Legal Line Question: Unsold Shares
What are the characteristics of Unsold Shares in a cooperative housing corporation and who may be considered a Holder of Unsold Shares?
Unsold Shares in a cooperative housing corporation (a “Co-op”) are shares in a Co-op that, from the time of the conversion of the co-op, have never been used for occupancy purposes by the shareholder. A Sponsor, or any affiliated or outside individual or entity that subsequently purchased the shares for investment purposes, may be considered a “Holder of Unsold Shares.” However, if at any time a Holder of Unsold Shares occupies the Co-op apartment unit as a residence, the shares automatically lose their status as Unsold Shares.
Additionally, the New York State Attorney General has identified five (5) criteria that may be used to help determine if a particular shareholder is a Holder of Unsold Shares. The five criteria are:
(1) The individual or entity has obtained the designation as a Holder of Unsold Shares from the Sponsor.
(2) The individual or entity has obtained a written guarantee of payment by the Sponsor to the Co-op of all financial obligations of the Holder of Unsold Shares.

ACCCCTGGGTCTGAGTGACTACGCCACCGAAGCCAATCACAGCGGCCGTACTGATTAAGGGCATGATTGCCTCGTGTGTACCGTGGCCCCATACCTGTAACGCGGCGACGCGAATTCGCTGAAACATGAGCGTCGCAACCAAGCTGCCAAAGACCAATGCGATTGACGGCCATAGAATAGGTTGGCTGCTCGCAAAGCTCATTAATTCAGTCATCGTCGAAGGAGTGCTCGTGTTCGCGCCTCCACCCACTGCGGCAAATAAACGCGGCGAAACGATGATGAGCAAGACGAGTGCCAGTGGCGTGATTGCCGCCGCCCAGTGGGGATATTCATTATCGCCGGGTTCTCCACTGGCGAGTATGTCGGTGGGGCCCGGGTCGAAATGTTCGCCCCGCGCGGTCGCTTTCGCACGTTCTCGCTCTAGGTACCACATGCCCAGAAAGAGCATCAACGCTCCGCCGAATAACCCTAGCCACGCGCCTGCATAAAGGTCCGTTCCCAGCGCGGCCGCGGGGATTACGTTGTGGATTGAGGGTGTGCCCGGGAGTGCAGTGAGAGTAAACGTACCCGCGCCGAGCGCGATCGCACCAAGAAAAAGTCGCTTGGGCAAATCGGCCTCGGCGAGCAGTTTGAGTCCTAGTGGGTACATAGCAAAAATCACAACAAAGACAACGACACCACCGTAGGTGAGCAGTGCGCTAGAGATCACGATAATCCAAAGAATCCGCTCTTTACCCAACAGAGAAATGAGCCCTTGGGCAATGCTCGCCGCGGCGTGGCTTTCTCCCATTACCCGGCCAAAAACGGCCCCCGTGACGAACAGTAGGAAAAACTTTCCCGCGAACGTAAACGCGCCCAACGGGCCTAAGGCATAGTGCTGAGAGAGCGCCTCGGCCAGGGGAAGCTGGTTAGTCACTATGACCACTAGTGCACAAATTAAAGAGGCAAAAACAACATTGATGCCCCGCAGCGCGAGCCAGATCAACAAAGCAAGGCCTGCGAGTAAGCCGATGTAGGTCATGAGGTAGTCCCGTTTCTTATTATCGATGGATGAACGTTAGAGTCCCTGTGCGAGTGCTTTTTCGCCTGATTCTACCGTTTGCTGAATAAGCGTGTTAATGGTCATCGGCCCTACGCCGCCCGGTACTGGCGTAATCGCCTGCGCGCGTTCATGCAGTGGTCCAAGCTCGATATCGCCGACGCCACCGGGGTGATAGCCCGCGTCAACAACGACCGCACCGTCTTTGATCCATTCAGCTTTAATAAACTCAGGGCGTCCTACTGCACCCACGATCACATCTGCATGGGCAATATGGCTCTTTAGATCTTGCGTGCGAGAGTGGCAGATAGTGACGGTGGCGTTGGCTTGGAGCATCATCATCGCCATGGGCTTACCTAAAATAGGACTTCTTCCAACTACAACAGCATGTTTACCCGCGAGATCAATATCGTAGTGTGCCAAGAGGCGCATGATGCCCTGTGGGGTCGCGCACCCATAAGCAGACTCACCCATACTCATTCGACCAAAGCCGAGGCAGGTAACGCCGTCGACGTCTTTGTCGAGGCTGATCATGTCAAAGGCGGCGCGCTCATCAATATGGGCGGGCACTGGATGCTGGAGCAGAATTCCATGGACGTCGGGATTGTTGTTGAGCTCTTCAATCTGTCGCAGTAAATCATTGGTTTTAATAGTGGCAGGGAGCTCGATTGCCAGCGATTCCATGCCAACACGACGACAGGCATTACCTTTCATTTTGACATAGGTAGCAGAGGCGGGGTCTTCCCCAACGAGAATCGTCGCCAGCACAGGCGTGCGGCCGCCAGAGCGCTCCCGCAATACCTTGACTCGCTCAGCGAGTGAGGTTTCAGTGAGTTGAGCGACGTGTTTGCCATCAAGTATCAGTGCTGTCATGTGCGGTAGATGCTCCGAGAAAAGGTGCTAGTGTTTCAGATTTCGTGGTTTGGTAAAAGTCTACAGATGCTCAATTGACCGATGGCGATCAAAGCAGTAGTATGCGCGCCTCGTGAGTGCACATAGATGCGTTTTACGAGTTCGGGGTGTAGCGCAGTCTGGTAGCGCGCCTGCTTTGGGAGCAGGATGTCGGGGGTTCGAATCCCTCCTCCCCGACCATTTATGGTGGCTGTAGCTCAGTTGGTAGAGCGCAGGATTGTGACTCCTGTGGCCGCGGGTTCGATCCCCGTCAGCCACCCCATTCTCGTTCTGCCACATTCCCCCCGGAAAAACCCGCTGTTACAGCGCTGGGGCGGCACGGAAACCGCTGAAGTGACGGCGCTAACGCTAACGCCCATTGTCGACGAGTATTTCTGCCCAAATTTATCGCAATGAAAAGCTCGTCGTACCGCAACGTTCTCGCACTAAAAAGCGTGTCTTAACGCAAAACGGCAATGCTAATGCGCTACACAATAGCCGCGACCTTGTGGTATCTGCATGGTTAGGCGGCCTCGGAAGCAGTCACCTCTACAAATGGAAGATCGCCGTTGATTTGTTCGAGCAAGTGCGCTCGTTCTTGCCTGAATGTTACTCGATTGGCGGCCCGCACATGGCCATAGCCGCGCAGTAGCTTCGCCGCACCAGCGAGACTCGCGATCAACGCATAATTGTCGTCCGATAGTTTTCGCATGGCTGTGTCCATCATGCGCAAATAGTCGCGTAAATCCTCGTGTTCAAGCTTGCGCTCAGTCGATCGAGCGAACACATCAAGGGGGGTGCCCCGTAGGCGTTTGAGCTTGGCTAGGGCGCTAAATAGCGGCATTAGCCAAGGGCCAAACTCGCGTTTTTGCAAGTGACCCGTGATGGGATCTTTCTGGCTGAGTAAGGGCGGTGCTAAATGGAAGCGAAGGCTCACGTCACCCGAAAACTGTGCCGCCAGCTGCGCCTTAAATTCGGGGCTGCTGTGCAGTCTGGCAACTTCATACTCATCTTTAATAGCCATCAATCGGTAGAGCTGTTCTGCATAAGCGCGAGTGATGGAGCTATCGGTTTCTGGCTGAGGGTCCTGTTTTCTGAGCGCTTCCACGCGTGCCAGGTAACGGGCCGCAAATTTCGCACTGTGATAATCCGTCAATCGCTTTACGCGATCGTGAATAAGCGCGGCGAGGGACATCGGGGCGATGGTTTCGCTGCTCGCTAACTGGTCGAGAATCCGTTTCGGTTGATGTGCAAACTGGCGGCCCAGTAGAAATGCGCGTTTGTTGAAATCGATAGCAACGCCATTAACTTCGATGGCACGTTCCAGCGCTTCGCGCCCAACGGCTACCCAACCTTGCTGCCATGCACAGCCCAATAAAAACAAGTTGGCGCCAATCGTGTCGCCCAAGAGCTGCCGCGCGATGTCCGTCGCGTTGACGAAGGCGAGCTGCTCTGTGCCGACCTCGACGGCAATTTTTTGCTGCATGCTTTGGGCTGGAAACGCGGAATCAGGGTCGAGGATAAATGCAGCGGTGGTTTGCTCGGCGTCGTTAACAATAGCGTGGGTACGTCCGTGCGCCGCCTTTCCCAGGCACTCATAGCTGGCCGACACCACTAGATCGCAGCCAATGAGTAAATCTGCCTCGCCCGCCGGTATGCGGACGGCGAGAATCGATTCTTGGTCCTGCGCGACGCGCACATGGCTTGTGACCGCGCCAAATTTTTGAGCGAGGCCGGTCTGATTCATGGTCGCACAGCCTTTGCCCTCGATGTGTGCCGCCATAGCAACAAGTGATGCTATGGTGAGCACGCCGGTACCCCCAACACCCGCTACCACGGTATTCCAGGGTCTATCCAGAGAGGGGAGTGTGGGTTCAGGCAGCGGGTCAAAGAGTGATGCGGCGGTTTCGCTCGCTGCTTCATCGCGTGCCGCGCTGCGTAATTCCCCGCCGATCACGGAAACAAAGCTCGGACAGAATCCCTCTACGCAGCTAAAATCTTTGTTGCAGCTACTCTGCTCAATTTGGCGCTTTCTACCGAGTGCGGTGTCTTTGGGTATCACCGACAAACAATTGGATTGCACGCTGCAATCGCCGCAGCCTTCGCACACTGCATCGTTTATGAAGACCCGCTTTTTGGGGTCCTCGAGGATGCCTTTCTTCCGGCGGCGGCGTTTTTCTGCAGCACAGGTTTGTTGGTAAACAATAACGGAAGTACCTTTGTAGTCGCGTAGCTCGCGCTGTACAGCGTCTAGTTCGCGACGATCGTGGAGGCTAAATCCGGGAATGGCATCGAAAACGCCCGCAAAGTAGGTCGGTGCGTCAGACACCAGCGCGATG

(3) The individual or entity has adhered to the escrow and trust fund provisions of the New York State General Business Law.
(4) The individual or entity has registered with the New York State Department of State as a broker-dealer.
(5) The individual or entity has filed regular updating amendments to the Co-op’s Offering Plan.
Important Tip: Most Co-op Offering Plans afford special privileges to Holders of Unsold Shares. For example, purchasers of Unsold Shares generally do not have to be approved by the Co-op’s board of directors and Holders of Unsold Shares generally are not bound by the Co-op’s sublet restrictions.
|Neil B. Garfinkel,
REBNY Broker Counsel
Partner-in-charge of real estate and banking practices at Abrams Garfinkel Margolis Bergson, LLP